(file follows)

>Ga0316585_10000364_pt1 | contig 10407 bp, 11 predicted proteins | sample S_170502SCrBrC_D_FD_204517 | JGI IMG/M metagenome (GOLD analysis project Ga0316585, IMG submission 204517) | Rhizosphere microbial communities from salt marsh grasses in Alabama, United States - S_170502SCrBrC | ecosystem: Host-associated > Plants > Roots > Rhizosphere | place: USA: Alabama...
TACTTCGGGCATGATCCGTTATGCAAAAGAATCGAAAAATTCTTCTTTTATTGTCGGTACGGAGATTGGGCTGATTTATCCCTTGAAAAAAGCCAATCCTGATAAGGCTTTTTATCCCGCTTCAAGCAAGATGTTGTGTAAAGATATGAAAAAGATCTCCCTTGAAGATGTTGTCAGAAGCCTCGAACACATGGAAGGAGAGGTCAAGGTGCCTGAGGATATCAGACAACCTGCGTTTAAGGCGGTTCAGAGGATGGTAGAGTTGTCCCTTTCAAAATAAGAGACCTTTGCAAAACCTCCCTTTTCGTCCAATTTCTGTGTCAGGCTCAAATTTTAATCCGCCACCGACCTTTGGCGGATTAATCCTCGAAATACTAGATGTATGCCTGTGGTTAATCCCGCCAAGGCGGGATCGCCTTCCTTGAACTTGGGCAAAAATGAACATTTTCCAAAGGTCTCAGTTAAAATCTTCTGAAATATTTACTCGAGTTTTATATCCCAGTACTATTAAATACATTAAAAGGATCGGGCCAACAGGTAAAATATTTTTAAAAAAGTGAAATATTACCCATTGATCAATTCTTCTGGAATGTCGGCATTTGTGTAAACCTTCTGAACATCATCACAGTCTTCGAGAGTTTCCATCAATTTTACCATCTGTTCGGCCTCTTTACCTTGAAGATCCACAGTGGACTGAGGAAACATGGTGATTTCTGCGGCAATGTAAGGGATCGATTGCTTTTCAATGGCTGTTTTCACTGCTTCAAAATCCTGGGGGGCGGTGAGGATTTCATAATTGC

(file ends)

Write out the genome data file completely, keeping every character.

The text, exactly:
>Ga0316585_10000364_pt1 | contig 10407 bp, 11 predicted proteins | sample S_170502SCrBrC_D_FD_204517 | JGI IMG/M metagenome (GOLD analysis project Ga0316585, IMG submission 204517) | Rhizosphere microbial communities from salt marsh grasses in Alabama, United States - S_170502SCrBrC | ecosystem: Host-associated > Plants > Roots > Rhizosphere | place: USA: Alabama...
TACTTCGGGCATGATCCGTTATGCAAAAGAATCGAAAAATTCTTCTTTTATTGTCGGTACGGAGATTGGGCTGATTTATCCCTTGAAAAAAGCCAATCCTGATAAGGCTTTTTATCCCGCTTCAAGCAAGATGTTGTGTAAAGATATGAAAAAGATCTCCCTTGAAGATGTTGTCAGAAGCCTCGAACACATGGAAGGAGAGGTCAAGGTGCCTGAGGATATCAGACAACCTGCGTTTAAGGCGGTTCAGAGGATGGTAGAGTTGTCCCTTTCAAAATAAGAGACCTTTGCAAAACCTCCCTTTTCGTCCAATTTCTGTGTCAGGCTCAAATTTTAATCCGCCACCGACCTTTGGCGGATTAATCCTCGAAATACTAGATGTATGCCTGTGGTTAATCCCGCCAAGGCGGGATCGCCTTCCTTGAACTTGGGCAAAAATGAACATTTTCCAAAGGTCTCAGTTAAAATCTTCTGAAATATTTACTCGAGTTTTATATCCCAGTACTATTAAATACATTAAAAGGATCGGGCCAACAGGTAAAATATTTTTAAAAAAGTGAAATATTACCCATTGATCAATTCTTCTGGAATGTCGGCATTTGTGTAAACCTTCTGAACATCATCACAGTCTTCGAGAGTTTCCATCAATTTTACCATCTGTTCGGCCTCTTTACCTTGAAGATCCACAGTGGACTGAGGAAACATGGTGATTTCTGCGGCAATGTAAGGGATCGATTGCTTTTCAATGGCTGTTTTCACTGCTTCAAAATCCTGGGGGGCGGTGAGGATTTCATAATTGC